To assess the false positive issue that may occur because of polycistronic operons (Supplementary Fig. 12 presents the rationale for the forward polarity), we checked the operon structure of all growth-impairing genes identified via CRISPRi and tagged those with a downstream Keio essential gene(s) in one polycistronic operon as a false positive (Fig. 3a), which was the case for 8.0% of all hits. This result suggests that polycistronic operons result in moderate interference with our method at the genome level, at least in the essential gene case. Even though, cautions are still needed to cope with polycistronic operons via CRISPRi method. Orthogonal methods are important to provide additional information. Another interesting observation is that, the forward polar effect of CRISPRi in polycistronic operons does not always hold true. Using all essential genes suggested by Keio collection with significant growth defect phenotype in CRISPRi screening (FDR<0.05 and fitness<0) as probes, we collected 47 polycistronic operons. The non-essential counterparts upstream of these probing essential genes in the same operon were expected to exhibit growth defect phenotype due to the forward polar effect (Supplementary Fig. 12). However, 35% of them presented no phenotype in CRISPRi screening (Supplementary Fig. 13, Supplementary Table 3). This result is consistent with some cases observed in our initial tiling library screening (Supplementary Fig. 3, aroF-tyrA; nirBDC-cysG). We suggested that unknown promoters in these operons might contribute to this phenomenon. Our results indicate the poor understanding about the transcription and regulation in these operons, and further experiments at molecular level are needed to dissect them.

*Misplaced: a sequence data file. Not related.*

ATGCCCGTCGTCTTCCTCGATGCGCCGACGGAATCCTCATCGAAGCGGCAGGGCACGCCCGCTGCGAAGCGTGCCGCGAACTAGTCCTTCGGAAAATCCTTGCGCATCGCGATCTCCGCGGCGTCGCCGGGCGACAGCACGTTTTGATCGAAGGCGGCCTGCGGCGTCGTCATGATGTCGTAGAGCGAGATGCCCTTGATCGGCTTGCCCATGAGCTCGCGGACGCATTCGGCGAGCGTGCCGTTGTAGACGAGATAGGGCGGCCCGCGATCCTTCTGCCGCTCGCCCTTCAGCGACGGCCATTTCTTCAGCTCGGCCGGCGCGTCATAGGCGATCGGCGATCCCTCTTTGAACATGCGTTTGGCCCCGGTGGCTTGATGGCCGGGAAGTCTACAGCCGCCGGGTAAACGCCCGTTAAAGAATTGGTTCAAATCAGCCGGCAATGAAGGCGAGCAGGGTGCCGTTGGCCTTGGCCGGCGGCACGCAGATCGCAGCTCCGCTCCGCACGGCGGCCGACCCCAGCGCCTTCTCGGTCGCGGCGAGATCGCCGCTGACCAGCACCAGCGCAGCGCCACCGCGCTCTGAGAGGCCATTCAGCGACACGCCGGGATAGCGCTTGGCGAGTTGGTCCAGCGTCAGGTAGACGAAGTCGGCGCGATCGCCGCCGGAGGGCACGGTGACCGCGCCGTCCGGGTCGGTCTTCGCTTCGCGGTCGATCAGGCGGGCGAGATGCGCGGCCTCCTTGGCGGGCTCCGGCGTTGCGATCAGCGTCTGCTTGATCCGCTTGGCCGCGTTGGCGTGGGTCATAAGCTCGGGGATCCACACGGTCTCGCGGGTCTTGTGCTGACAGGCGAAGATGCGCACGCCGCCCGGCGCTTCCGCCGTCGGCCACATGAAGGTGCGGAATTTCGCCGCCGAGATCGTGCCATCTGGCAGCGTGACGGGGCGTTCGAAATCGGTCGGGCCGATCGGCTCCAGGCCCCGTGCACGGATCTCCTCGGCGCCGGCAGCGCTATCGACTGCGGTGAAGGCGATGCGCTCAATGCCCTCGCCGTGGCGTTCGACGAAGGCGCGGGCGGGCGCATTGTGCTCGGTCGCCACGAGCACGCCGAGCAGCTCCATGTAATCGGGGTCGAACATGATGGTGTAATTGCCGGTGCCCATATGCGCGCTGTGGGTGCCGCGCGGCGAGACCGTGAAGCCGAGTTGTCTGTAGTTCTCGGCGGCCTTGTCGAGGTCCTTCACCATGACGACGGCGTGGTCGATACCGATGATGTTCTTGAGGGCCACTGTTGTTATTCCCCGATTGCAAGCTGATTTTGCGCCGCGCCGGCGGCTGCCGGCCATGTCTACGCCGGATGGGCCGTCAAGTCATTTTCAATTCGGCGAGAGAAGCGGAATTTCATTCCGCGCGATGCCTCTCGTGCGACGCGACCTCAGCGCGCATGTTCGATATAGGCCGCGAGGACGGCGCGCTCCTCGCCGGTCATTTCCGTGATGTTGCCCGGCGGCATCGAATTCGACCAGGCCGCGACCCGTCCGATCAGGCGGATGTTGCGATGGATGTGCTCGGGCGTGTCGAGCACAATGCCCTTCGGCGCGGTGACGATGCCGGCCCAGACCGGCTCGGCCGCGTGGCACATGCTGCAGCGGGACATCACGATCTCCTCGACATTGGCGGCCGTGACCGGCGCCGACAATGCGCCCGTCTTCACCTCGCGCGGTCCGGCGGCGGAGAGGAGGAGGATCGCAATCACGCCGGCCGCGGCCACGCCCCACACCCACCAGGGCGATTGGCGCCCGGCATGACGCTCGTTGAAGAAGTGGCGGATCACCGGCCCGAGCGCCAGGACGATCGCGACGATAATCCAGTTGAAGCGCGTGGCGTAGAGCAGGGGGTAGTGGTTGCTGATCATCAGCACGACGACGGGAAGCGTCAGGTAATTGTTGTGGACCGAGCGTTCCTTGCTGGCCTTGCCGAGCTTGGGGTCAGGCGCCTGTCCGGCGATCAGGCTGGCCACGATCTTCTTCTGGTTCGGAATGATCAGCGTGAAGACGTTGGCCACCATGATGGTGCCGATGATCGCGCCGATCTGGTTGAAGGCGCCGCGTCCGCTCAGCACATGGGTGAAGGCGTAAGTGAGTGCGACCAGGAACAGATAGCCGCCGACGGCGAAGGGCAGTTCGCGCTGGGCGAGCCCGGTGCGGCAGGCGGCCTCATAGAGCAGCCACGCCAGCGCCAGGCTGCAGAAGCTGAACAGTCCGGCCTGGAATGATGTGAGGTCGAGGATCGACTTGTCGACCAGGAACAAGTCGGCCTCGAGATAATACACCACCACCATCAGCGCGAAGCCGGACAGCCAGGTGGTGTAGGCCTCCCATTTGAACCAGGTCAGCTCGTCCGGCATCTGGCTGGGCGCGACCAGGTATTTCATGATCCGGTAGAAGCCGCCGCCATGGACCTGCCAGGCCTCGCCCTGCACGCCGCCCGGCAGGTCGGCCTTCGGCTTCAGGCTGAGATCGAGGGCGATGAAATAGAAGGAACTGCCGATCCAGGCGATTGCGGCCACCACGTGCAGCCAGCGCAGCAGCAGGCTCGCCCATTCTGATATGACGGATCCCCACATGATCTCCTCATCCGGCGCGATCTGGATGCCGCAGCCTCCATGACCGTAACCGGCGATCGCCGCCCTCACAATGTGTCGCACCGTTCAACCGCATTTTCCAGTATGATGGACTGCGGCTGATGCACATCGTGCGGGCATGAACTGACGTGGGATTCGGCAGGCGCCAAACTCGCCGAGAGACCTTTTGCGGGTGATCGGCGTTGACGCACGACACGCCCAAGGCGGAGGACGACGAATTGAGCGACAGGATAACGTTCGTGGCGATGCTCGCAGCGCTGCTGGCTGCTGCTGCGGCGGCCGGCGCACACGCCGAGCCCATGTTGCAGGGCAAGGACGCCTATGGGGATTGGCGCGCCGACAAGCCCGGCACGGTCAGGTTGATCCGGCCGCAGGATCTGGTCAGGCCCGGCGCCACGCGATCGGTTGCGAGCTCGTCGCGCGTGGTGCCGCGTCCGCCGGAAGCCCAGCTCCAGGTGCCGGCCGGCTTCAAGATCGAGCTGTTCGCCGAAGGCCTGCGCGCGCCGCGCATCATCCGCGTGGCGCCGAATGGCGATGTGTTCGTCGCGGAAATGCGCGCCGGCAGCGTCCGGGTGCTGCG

We also checked the more moderate reverse polarity of CRISPRi using our data, which was first described by Peters et al.17 that repressing the downstream gene by CRISPRi perturbs the expression of its upstream counterpart in one operon. Consistent with previous reports, our result (Supplementary Fig. 14) suggests a position-dependent reverse polarity effect, which is within the window of the first 50 bp of downstream genes. This observation cannot be simply explained by the current model of CRISPRi to shutdown RNAP transcription, indicating more works are needed to understand the mechanism of CRISPRi better at the molecular level.

Performance comparison of different methods